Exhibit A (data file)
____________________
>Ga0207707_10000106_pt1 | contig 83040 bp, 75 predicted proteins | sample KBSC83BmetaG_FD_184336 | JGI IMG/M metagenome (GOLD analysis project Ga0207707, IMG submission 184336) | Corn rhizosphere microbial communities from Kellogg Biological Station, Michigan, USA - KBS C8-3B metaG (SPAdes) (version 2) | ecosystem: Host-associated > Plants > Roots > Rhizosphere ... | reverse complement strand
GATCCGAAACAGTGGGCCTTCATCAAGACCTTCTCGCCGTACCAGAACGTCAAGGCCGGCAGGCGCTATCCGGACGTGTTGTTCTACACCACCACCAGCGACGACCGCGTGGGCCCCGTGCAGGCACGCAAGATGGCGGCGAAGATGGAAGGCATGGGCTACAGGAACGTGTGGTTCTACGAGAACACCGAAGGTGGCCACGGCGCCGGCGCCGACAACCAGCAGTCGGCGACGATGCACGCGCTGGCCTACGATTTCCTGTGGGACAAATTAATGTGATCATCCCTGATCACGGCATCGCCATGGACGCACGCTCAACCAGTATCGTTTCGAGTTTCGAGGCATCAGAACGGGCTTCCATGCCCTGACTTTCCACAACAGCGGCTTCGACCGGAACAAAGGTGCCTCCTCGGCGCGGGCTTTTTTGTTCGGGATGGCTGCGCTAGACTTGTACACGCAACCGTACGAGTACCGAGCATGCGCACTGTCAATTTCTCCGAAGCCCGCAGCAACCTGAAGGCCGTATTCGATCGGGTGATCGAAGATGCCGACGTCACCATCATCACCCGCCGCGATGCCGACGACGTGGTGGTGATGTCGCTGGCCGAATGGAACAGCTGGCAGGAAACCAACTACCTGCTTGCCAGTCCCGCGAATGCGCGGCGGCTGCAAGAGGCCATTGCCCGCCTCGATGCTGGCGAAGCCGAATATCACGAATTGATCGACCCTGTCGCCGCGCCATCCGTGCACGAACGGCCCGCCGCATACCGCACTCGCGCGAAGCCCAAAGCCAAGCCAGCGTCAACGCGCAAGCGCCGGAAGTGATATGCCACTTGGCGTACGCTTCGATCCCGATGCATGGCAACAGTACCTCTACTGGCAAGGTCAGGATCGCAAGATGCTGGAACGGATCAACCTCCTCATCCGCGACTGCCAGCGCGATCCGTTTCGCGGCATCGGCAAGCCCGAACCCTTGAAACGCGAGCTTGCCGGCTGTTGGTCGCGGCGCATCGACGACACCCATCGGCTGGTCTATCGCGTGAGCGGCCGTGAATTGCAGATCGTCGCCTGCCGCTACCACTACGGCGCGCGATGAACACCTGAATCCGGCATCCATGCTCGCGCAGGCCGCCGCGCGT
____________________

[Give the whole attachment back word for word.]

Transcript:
>Ga0207707_10000106_pt1 | contig 83040 bp, 75 predicted proteins | sample KBSC83BmetaG_FD_184336 | JGI IMG/M metagenome (GOLD analysis project Ga0207707, IMG submission 184336) | Corn rhizosphere microbial communities from Kellogg Biological Station, Michigan, USA - KBS C8-3B metaG (SPAdes) (version 2) | ecosystem: Host-associated > Plants > Roots > Rhizosphere ... | reverse complement strand
GATCCGAAACAGTGGGCCTTCATCAAGACCTTCTCGCCGTACCAGAACGTCAAGGCCGGCAGGCGCTATCCGGACGTGTTGTTCTACACCACCACCAGCGACGACCGCGTGGGCCCCGTGCAGGCACGCAAGATGGCGGCGAAGATGGAAGGCATGGGCTACAGGAACGTGTGGTTCTACGAGAACACCGAAGGTGGCCACGGCGCCGGCGCCGACAACCAGCAGTCGGCGACGATGCACGCGCTGGCCTACGATTTCCTGTGGGACAAATTAATGTGATCATCCCTGATCACGGCATCGCCATGGACGCACGCTCAACCAGTATCGTTTCGAGTTTCGAGGCATCAGAACGGGCTTCCATGCCCTGACTTTCCACAACAGCGGCTTCGACCGGAACAAAGGTGCCTCCTCGGCGCGGGCTTTTTTGTTCGGGATGGCTGCGCTAGACTTGTACACGCAACCGTACGAGTACCGAGCATGCGCACTGTCAATTTCTCCGAAGCCCGCAGCAACCTGAAGGCCGTATTCGATCGGGTGATCGAAGATGCCGACGTCACCATCATCACCCGCCGCGATGCCGACGACGTGGTGGTGATGTCGCTGGCCGAATGGAACAGCTGGCAGGAAACCAACTACCTGCTTGCCAGTCCCGCGAATGCGCGGCGGCTGCAAGAGGCCATTGCCCGCCTCGATGCTGGCGAAGCCGAATATCACGAATTGATCGACCCTGTCGCCGCGCCATCCGTGCACGAACGGCCCGCCGCATACCGCACTCGCGCGAAGCCCAAAGCCAAGCCAGCGTCAACGCGCAAGCGCCGGAAGTGATATGCCACTTGGCGTACGCTTCGATCCCGATGCATGGCAACAGTACCTCTACTGGCAAGGTCAGGATCGCAAGATGCTGGAACGGATCAACCTCCTCATCCGCGACTGCCAGCGCGATCCGTTTCGCGGCATCGGCAAGCCCGAACCCTTGAAACGCGAGCTTGCCGGCTGTTGGTCGCGGCGCATCGACGACACCCATCGGCTGGTCTATCGCGTGAGCGGCCGTGAATTGCAGATCGTCGCCTGCCGCTACCACTACGGCGCGCGATGAACACCTGAATCCGGCATCCATGCTCGCGCAGGCCGCCGCGCGT